Overflow ConditionBinary ArithmeticAdding Unsigned NumbersOverflow Detection Circuit for Unsigned AdditionAdding Signed NumbersThe Full Adder Truth TableAdding the Sign BitsThe Overfow OutputSigned Numbers AdditionSigned Numbers Addition, Cont.Signed Numbers Addition, Cont.Signed Numbers Addition, Cont.Signed Numbers Addition, Cont.Overflow Detection Circuit for 2’s Complement AdditionMisconceptions about Overflow
1. Overflow Condition
Arithmetic operations have a potential to run into a condition known as overflow. Overflow occurs with respect to the size of the data type that must accommodate the result. Overflow indicates that the result was too large or too small to fit in the original data type. When two signed 2’s complement numbers are added, overflow is detected if:
 both operands are positive and the result is negative, or both operands are negative and the result is positive.
When two unsigned numbers are added, overflow occurrs if
there is a carry out of the leftmost bit.
2. Binary Arithmetic
Computers don’t know the difference between signed and unsigned binary numbers. This is a good thing, because it makes logic circuits fast. This is also a bad thing, because distinguishing between signed and unsigned is our responsibility. The distinction is very important when detecting an overflow after addition or subtraction. Correct approach to detect the overflow is to consider two separate cases:
 Overflow when adding unsigned numbers.
 Overflow when adding signed numbers.
3. Adding Unsigned Numbers
 Let’s first solve the problem for addition of onebit quntities:
0 + 0 = 0 0 + 1 = 1 1 + 0 = 1 1 + 1 = 10
The last line indicates that we have a carry output. That is, onebit quantity cannot accommodate (1 + 1). Therefore, larger data type is required for (1 + 1) to succeed. When multibit unsigned quantities are added, overflow occurrs if there is a carry out from the leftmost (most significant) bit.
4. Overflow Detection Circuit for Unsigned Addition
Overflow detection circuit for unsigned binary addition:
5. Adding Signed Numbers
Consider overflow detection when adding two onebit signed quntities. Although one bit is required to represent the data, another bit has to represent the sign. Therefore, twobit data type is required:

Recall that to represent 2’s complement negative number, we must

6. The Full Adder Truth Table
Recall the truth table for the 2’s complement full adder logic:

The truth table includes five columns with three inputs and two outputs.

7. Adding the Sign Bits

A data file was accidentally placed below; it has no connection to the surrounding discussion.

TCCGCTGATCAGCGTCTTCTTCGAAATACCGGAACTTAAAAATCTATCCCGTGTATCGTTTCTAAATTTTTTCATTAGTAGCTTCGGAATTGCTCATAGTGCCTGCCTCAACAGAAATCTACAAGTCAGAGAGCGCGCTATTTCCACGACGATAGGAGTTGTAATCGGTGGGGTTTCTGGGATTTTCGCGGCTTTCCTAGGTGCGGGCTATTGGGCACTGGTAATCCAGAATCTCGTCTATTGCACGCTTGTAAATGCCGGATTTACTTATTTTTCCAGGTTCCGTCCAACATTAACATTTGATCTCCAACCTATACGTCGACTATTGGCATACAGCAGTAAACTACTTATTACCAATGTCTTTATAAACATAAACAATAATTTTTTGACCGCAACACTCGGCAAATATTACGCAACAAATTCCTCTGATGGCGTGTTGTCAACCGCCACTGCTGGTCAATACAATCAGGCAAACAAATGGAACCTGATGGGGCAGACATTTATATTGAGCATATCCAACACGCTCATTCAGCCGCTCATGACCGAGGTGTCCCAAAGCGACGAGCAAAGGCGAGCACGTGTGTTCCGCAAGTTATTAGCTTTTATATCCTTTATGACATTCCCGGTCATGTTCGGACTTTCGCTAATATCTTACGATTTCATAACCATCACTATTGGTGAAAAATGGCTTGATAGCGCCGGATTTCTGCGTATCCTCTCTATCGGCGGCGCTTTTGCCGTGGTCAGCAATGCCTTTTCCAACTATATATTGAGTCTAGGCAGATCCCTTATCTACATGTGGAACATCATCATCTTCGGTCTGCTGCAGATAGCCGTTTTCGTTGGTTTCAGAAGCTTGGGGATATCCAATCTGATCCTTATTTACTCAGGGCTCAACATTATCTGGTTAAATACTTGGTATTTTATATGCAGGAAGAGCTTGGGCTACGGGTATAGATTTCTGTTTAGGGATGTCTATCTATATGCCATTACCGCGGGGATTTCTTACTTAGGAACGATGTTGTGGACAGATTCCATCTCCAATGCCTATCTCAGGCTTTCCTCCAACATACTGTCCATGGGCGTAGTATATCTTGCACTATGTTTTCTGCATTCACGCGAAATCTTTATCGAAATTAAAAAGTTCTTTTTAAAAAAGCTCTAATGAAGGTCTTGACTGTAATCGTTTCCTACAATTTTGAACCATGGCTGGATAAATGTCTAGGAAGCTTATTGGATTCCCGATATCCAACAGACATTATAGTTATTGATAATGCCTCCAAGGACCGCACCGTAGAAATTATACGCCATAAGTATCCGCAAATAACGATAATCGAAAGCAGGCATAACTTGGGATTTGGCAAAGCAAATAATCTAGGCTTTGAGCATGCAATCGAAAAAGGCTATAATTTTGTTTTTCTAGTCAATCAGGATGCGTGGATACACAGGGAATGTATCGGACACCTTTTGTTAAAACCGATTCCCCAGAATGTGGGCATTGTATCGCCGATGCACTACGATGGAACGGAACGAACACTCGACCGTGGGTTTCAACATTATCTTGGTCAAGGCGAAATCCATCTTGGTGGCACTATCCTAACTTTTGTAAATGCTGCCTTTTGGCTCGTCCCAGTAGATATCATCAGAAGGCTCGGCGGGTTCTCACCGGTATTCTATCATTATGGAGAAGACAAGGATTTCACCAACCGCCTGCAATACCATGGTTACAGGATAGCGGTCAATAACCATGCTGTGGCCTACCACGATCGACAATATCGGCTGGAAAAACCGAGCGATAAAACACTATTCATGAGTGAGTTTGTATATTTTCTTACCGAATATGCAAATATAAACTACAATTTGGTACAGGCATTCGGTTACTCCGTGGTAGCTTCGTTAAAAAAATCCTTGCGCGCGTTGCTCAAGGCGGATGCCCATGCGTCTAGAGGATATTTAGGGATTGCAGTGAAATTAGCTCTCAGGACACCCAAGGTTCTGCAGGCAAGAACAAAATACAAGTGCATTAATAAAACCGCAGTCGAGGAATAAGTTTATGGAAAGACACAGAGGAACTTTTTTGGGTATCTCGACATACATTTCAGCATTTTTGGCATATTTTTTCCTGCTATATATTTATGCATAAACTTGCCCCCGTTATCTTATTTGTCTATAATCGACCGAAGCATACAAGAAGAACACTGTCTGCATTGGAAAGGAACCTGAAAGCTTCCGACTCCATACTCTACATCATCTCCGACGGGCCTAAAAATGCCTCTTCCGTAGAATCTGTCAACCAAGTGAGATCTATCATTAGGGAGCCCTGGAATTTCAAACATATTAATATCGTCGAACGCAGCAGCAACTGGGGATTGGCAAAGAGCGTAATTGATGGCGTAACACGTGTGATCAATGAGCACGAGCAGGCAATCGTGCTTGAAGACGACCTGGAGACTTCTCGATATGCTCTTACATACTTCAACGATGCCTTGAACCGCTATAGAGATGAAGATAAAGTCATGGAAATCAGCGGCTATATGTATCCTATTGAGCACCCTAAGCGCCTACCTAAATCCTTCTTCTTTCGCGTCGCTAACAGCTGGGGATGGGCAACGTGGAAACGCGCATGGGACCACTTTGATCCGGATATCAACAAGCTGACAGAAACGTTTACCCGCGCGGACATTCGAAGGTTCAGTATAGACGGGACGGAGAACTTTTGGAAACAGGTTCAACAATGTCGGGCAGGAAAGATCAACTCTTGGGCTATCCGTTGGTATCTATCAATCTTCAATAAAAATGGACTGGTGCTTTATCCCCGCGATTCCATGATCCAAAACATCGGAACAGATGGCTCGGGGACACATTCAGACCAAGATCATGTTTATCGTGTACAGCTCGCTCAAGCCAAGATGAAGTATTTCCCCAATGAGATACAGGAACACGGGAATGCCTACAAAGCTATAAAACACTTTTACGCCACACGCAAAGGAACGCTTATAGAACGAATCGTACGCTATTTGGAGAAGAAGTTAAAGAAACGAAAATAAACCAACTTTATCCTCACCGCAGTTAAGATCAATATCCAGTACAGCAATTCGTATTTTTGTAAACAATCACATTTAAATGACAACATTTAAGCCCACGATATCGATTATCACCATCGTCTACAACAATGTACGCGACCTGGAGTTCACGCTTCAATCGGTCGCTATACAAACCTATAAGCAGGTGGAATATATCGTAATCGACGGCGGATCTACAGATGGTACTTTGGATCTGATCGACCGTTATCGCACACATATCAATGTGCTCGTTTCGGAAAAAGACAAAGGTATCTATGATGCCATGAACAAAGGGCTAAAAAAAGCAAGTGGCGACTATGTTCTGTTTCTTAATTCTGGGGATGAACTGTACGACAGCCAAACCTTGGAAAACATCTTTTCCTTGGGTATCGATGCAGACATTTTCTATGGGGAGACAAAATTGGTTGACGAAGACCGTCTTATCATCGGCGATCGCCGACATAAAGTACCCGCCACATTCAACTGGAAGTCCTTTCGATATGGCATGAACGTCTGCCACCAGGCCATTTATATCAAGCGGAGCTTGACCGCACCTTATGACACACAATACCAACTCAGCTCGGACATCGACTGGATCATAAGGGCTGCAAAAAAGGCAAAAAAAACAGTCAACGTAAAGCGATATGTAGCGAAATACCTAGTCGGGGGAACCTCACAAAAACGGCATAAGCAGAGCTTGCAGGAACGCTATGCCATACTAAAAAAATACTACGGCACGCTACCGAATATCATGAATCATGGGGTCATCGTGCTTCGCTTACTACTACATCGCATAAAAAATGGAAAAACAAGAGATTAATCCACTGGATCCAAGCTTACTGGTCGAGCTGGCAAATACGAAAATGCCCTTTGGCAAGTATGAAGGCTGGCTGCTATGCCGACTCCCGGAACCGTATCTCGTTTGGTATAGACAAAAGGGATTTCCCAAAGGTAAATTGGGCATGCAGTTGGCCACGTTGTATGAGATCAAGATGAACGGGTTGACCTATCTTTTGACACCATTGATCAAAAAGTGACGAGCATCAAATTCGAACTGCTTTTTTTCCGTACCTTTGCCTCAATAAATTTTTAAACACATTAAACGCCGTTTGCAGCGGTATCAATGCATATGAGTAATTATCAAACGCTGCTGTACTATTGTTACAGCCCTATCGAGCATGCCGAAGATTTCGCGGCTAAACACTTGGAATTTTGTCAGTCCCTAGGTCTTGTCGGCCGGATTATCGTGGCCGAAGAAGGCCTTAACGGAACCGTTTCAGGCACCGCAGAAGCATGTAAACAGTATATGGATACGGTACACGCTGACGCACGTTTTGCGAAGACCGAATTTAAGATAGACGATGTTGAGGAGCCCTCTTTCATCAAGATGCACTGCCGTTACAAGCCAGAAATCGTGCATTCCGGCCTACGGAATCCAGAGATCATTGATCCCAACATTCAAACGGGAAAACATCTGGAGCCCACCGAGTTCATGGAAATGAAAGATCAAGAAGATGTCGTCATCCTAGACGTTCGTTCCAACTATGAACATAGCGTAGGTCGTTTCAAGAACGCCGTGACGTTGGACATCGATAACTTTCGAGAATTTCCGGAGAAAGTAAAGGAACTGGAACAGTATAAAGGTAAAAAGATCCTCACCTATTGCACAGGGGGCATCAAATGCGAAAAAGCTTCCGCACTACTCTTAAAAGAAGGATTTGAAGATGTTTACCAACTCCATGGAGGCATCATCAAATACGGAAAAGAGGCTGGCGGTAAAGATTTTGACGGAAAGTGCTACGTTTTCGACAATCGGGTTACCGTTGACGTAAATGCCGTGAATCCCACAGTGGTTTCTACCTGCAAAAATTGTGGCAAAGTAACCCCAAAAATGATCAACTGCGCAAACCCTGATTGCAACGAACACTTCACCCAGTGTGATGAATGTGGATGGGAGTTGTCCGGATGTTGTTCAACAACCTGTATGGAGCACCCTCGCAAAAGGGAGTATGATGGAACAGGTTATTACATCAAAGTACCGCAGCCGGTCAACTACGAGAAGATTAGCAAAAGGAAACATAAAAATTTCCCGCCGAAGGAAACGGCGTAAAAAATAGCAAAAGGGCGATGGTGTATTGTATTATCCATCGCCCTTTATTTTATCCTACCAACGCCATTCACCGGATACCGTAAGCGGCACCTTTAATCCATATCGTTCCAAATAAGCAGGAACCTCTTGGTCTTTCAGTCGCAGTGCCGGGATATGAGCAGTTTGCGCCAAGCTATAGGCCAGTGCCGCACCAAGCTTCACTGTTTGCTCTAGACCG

The full adder knows nothing about the difference between signed and unsigned numbers. In 2’s complement binary representation, the sign bit is simply the leftmost, or most significant, bit of the data type. The full adder circuit will be adding the sign bit column just as any other bit. 
8. The Overfow Output

Full adder truth table for the sign bit can be extended to include new output which indicates if overfow condition has occured. Our task is to populate the OVERFLOW column with corresponding values. 
9. Signed Numbers Addition
Twobit signed data type:

Notice that when operands have opposite signs, their sum will never overflow:
1 + 2 = 1 1 + 1 = 0 Therefore, overflow can only occur when the operands have the same sign: 1 + 1 = 2 2 + 2 = 4 2 + 1 = 3 None of the results { 2, 4, 3 } can fit into the twobit signed data type. 
10. Signed Numbers Addition, Cont.

When operands have opposite signs, their sum will never overflow. 
11. Signed Numbers Addition, Cont.

There is no overflow, if: both operands are positive and the sum is positive. both operands are negative and the sum is negative. 
12. Signed Numbers Addition, Cont.

When two signed 2’s complement numbers are added, overflow is detected if:

13. Signed Numbers Addition, Cont.

Notice that overflow occurs only when CARRYin ≠ CARRYout or simply V = Cin XOR Cout where V is the overflow signal. 
14. Overflow Detection Circuit for 2’s Complement Addition
Overflow detection circuit for 2’s complement addition
15. Misconceptions about Overflow
Specific overflow detection requires knowing the operation and the representation. Overflow occurs when you do some operation to two valid representations…
… and the result can not be represented in the representation because the value is too large or too smal. Overflow detection is detecting overflow for a specific representation…
… Too often people mistake overflow condition for unsigned overflow, when the carry out is 1. Overflow detection for 2’s complement addition is different:
One way to detect it is to XOR the carry in and the carry out.
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